London

Keith Tyson

South London Gallery

It is easy to see why much of the comment that circulates around Keith Tyson’s work focuses on his interest in science. The techspeak and strings of figures that frequently appear in his innumerable drawings point time and again to the fields of astronomy and particle physics, to the cellular structure of the body, to ideas of randomness, and so on. Yet his drawings have more in common with the doodles that one used to do on the inside cover of one’s science folder at school whenever the lessons got a bit dull. And a child’s penchant for writing his address by beginning with name, house, and street, and extending to encompass country, globe, solar system, and ultimately the entire cosmos, is as relevant here as Schrödinger’s cat or the mathematics of factorials.

All of the pieces in Tyson’s recent exhibition “Supercollider” touch in one way or another on this theme of proliferation and endless permutation. Random Tangler (A Recursive Transition Knot) (all works 2001), is an elaborate game that, in spite of its detailed and lengthy assembly and playing instructions, allows for the validity of any and all solutions. A kidsy-zone-at-the-science-museum feel is also evident in A Tiny Bubble of Complexity, a translucent eight-foot sphere housing a heat-sensitive electronic system that makes it slowly but constantly change color. A Night in a Billion comprises a dozen framed photographs of the night sky which, because they can be hung either way up and in any order, are unlikely ever to be assembled in the same way twice (Tyson calculates the odds at about 11,771,943,000,000 to 1). The vast field of interlocking polyhedra in the huge acrylic-on-aluminum Nature—A Window on an Infinite Cellular Blanket suggests, in addition to cellular expansion, both mathematical iteration and crystalline growth. In some areas of this crazy tessellation the elements are much smaller, implying the operation of fractal geometry. Any wish for a coherent sense of scale is thwarted by these hints of inter- and intradimensional slippage. Field of Heaven (The Longshot Magnet) is a kind of crazy orrery, an attempt at a model not just of the universe but of the sense of the potential the universe generates from moment to moment. Bits of rock from the Moon and Mars together with a variety of terrestrial mineral samples spin on the ends of a fully articulated H-bar, all of whose parts are also turning independently. While individual paths and the spatial relationships they engender from moment to moment might be susceptible to mathematical analysis, they nonetheless seem thoroughly irrational.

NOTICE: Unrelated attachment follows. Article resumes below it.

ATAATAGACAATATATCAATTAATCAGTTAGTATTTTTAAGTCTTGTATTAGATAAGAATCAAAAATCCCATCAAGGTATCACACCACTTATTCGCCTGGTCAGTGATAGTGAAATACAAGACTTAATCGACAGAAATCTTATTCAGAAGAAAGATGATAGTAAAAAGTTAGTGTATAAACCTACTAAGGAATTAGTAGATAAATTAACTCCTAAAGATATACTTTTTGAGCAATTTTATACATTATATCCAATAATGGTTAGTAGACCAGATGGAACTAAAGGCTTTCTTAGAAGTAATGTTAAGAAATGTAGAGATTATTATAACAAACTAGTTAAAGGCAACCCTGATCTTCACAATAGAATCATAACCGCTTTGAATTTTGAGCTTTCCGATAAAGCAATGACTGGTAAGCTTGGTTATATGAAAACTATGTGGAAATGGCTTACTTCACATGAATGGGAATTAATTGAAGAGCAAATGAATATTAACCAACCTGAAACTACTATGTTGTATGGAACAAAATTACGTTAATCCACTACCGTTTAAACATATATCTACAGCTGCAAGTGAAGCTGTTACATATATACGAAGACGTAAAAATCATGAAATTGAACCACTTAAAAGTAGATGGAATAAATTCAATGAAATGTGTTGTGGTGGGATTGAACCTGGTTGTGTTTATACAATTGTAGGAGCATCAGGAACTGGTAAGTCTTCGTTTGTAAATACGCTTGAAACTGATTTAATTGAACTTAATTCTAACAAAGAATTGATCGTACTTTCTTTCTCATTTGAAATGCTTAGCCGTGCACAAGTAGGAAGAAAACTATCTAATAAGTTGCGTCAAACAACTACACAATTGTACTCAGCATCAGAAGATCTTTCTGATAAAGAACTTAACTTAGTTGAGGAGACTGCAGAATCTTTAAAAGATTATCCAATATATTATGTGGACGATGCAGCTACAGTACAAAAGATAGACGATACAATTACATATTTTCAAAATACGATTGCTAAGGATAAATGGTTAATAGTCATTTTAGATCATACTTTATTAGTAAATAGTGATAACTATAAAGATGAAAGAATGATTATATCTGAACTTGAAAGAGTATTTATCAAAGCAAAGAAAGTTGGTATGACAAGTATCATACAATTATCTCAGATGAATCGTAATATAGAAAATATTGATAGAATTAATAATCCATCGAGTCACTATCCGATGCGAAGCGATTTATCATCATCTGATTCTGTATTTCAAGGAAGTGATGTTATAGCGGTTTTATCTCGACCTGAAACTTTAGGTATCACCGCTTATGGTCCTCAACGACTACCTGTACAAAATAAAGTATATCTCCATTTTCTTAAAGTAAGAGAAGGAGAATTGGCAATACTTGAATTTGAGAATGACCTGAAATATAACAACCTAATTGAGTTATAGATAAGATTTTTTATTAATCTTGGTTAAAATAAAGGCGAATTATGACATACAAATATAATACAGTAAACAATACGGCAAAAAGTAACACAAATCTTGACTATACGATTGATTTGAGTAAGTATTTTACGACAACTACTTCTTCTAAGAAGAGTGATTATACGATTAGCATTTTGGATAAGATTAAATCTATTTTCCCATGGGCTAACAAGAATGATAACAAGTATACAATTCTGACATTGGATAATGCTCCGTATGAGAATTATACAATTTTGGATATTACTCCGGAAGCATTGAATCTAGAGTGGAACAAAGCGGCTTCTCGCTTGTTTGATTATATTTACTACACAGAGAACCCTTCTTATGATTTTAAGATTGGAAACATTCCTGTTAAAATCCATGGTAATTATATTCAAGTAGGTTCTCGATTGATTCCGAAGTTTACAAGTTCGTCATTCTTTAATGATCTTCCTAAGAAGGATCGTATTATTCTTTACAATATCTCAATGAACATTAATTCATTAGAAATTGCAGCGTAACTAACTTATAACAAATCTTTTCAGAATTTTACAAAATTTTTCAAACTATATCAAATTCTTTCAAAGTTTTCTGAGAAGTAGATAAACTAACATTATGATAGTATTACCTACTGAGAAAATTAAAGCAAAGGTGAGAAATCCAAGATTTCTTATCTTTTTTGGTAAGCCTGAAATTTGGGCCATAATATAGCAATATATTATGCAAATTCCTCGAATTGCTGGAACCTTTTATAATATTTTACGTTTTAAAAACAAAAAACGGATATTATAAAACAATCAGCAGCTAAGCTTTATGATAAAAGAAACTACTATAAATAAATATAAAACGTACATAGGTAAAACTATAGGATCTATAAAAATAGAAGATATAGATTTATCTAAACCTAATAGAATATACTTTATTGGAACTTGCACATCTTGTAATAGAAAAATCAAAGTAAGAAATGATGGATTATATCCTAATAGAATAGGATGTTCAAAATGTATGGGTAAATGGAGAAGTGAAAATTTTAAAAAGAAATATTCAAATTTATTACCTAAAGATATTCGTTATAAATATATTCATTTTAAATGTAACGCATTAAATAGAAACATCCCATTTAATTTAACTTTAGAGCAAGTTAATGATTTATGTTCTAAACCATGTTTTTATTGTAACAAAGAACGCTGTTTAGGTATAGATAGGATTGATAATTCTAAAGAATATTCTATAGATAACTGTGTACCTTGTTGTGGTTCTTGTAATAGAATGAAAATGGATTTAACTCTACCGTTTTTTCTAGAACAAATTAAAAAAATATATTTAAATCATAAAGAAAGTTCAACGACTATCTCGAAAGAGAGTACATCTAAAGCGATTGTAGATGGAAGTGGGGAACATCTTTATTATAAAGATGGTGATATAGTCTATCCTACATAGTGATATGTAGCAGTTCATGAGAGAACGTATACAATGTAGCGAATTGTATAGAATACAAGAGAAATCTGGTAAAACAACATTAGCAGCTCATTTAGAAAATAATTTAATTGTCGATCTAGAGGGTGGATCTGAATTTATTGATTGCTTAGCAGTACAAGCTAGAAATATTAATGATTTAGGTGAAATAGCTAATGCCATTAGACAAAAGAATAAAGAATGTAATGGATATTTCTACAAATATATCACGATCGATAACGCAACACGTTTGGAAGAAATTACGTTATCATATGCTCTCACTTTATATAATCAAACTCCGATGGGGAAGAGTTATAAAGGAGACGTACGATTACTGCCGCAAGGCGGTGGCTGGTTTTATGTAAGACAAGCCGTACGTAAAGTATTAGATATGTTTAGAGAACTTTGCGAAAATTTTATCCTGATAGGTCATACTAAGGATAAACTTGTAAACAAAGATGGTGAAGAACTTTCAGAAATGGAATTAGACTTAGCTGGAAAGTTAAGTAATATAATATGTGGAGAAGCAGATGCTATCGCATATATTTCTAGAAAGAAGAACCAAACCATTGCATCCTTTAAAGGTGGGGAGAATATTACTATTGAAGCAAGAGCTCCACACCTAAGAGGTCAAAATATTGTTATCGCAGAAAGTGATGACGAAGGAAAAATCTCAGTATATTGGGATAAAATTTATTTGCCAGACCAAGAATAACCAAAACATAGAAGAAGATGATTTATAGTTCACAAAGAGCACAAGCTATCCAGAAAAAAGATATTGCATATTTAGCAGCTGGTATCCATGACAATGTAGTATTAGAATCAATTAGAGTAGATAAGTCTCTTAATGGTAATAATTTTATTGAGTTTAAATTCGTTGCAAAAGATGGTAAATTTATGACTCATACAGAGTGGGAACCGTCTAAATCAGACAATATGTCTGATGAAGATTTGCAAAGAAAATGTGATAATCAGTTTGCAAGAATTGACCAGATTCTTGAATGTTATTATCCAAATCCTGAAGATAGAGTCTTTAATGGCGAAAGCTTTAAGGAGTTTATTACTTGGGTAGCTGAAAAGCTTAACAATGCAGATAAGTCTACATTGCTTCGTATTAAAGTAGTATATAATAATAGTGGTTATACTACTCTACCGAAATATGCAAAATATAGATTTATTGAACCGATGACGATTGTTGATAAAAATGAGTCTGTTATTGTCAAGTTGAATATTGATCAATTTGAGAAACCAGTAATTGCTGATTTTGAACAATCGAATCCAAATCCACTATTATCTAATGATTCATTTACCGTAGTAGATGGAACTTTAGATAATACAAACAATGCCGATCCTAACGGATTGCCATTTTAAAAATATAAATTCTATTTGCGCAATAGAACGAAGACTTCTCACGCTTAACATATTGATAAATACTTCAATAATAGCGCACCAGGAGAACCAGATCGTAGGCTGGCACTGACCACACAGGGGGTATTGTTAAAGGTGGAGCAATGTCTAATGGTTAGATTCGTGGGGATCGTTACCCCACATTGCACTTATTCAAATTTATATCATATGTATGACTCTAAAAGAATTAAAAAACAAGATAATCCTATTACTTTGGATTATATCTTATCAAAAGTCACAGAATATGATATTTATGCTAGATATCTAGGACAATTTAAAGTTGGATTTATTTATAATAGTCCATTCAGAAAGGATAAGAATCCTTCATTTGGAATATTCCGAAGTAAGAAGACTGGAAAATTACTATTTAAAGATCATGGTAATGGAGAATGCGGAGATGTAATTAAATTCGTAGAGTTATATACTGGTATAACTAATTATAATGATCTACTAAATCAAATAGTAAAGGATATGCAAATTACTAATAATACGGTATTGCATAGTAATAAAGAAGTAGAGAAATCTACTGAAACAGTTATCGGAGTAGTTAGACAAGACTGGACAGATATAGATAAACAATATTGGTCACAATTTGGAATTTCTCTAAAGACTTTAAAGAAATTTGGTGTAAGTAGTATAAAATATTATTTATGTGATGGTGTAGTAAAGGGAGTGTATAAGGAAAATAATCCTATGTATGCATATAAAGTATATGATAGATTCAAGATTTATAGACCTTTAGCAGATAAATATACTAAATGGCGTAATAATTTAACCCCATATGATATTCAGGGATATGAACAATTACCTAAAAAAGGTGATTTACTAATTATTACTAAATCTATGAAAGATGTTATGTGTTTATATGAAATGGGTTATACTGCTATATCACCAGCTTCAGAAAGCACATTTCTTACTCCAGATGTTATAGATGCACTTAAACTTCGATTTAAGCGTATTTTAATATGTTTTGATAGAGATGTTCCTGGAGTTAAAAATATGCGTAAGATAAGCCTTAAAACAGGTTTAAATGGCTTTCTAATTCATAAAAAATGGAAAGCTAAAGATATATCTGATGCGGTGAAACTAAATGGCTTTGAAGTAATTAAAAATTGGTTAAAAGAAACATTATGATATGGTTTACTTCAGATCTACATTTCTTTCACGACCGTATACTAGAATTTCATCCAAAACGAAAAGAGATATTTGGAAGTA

The exhibition’s title borrows the nickname given to the large particle accelerator at CERN (Conseil Européene pour la Recherche Nucléaire), Geneva, and in the large drawing of the same name Tyson offers a fragmentary view of what the collisions generated by such a machine might lead to, or may have already brought about. Under a short lead-in text at the top—“From the action of four forces on 103 elements in four dimensions, we get . . .”—are catalogued hundreds of entities in the real and imagined universe: “All the insects in a rickety old cowshed; London 1853 AD; A 200 cm long bar of 10 cm diameter polished steel; A ballerina rests . . .” One encounters objectivity, poetry, humor, drama, and schmaltz in equal measure, but in Tyson’s work such impurity remains part of the point rather than something to be avoided at all costs: Anything else would express an unwarranted preference for just some among the works—and the world’s—many possibilities.

Michael Archer